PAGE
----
Crime & Courts

Family of man shot by Wichita officer says police escalated situation (VIDEO)

Alina Quintero, left, a cousin of John Paul Quintero, who was shot by Wichita police on Saturday, and her sister Adriana Soto, discuss John Paul’s life and death. (Jan. 5, 2015)
Alina Quintero, left, a cousin of John Paul Quintero, who was shot by Wichita police on Saturday, and her sister Adriana Soto, discuss John Paul’s life and death. (Jan. 5, 2015) The Wichita Eagle

Wichita police escalated the situation that resulted in an officer shooting a 23-year-old man outside a North Oliver house, his family said Monday.

“They got out of the vehicle ready to kill,” said Alina Quintero, a family spokeswoman and cousin of John Paul “Paulie” Quintero, who died at a hospital hours after the shooting Saturday.

Alina Quintero, 24, was referring to a Wichita police officer who carried a rifle used to fire two shots into Quintero’s midsection Saturday night in the 500 block of North Oliver.

Police would not discuss Alina Quintero’s comments.

“Our thoughts are with the family over this incident,” said police spokesman Lt. James Espinoza, “but at this time we are not going to comment in regards to this investigation.”

On Sunday, Interim Police Chief Nelson Mosley said the female officer shot John Paul Quintero after 911 dispatchers received calls that he was armed with a knife and under the influence of alcohol. Nelson described Quintero as being “belligerent” and confrontational with officers and ignoring commands. After a male officer deployed a Taser, which had no effect on Quintero, Quintero moved toward the male officer and reached toward his own waistband, and the female officer fired two shots into Quintero’s midsection, Mosley said.

Detectives later determined that Quintero had threatened to kill people at the home, at one point holding a knife to a woman’s throat, before going outside and sitting in an SUV, Mosley said.

In an interview at a family home Monday afternoon, Quintero’s family was critical of how police handled the situation.

“One fact is, police shot an unarmed man,” Alina Quintero said.

On Sunday, police said they had not found any weapon that John Paul Quintero might have used.

His cousin noted that one witness said he saw her cousin holding his hands up, facing the female officer, “who had her rifle up, and she was looking down the sight.”

The witness was quoted in Monday’s Eagle saying that he was on his way home from work and saw the officer pointing the rifle at Quintero and looking down the sight. He slowed down as he was driving by and did not see the shooting.

“Everybody’s upset, angry, hurt,” Alina Quintero said.

She said that as her cousin lay there critically injured, officers handcuffed him. “Like they didn’t care if he was bleeding to death, that he was nothing,” she said. “They treated him like he was not a human being. My aunt had to call the ambulance to make sure they got there fast.”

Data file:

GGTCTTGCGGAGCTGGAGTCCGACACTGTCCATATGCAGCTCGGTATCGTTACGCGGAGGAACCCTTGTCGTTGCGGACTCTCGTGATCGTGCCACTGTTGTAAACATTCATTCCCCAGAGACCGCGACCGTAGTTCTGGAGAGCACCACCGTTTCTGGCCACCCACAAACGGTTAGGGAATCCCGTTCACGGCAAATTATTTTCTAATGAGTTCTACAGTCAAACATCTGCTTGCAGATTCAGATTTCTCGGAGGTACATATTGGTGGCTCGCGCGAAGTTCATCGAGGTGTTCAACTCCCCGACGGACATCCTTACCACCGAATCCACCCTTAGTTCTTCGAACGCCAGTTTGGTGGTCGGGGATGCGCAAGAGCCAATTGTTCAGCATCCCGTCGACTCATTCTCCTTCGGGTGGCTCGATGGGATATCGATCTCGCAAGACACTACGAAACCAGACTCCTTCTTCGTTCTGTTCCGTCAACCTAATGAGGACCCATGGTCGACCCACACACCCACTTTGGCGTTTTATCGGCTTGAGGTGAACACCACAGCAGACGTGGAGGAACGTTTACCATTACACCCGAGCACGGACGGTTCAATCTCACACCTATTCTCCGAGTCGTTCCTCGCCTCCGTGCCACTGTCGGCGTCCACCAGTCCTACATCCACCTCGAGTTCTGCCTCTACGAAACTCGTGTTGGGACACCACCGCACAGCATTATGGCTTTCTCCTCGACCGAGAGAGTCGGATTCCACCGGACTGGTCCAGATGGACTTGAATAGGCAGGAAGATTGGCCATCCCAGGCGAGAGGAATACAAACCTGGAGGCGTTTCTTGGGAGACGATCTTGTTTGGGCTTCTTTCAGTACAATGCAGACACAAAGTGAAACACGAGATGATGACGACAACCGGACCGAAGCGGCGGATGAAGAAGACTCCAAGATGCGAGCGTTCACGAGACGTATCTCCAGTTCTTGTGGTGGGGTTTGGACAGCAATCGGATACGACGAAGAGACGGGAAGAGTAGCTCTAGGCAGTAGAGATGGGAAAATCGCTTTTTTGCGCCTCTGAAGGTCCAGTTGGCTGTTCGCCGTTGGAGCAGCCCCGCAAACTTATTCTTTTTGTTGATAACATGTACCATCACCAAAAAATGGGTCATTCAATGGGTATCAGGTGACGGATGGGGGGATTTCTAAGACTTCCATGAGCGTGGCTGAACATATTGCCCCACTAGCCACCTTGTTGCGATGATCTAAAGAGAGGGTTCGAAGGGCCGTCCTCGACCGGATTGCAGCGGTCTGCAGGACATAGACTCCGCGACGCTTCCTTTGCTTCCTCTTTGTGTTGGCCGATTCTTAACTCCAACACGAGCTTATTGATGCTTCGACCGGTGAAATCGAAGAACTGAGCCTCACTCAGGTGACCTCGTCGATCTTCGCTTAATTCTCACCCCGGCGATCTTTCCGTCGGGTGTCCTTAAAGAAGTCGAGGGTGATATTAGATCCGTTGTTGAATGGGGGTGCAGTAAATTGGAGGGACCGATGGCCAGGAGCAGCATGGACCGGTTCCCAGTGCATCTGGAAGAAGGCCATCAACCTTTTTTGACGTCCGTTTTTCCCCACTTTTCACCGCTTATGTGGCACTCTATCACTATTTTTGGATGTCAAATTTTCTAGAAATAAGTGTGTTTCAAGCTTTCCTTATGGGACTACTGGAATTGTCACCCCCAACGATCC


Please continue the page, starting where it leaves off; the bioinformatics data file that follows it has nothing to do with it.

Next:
According to the police time line, the disturbance call came to 911 at 6:43 p.m. Saturday, and two officers arrived at 6:51, eight minutes later. Police said EMS got there at 7:04 and took Quintero to Wesley Medical Center.

Alina Quintero wasn’t the only one critical of the shooting. Walt Chappell, a former state school board member from Wichita and vice chairman of the city’s Racial Profiling Advisory Board, said in a separate interview Monday that it appeared that the officers in the Quintero’s shooting “made a conscious decision to escalate rather than de-escalate.”

The fact that the female officer walked up with a rifle “would indicate to me they were already loaded for bear,” Chappell said.

“You don’t go in ready to shoot first and ask questions later. There’s a lot of things you can do before you ever pull out a weapon.”

By ordering Quintero out of an SUV in front of the house, police caused a confrontation by making Quintero, who was reportedly under the influence, “further agitated,” Chappell said.

He also questioned some of the police account. “What does it mean, ‘He’s going for his waistband’?” Chappell said.

Alina Quintero said her cousin had grown up in San Antonio and moved to Wichita a few months ago. He had just begun a food-processing job. “He came here to start a better future,” she said.

He was known as “Paulie” in his large extended family, and he was the “goofy,” playful cousin who joined hide-and-seek games with his younger cousins, she said.

Now, she is helping to put fliers around town seeking donations for expenses related to his death, including possibly taking his remains back to San Antonio.

The fliers are headlined “Justice for John Paul” and say he was “gunned down by Wichita Police Department.” Donors can find information at

Reach Tim Potter at 316-268-6684 or

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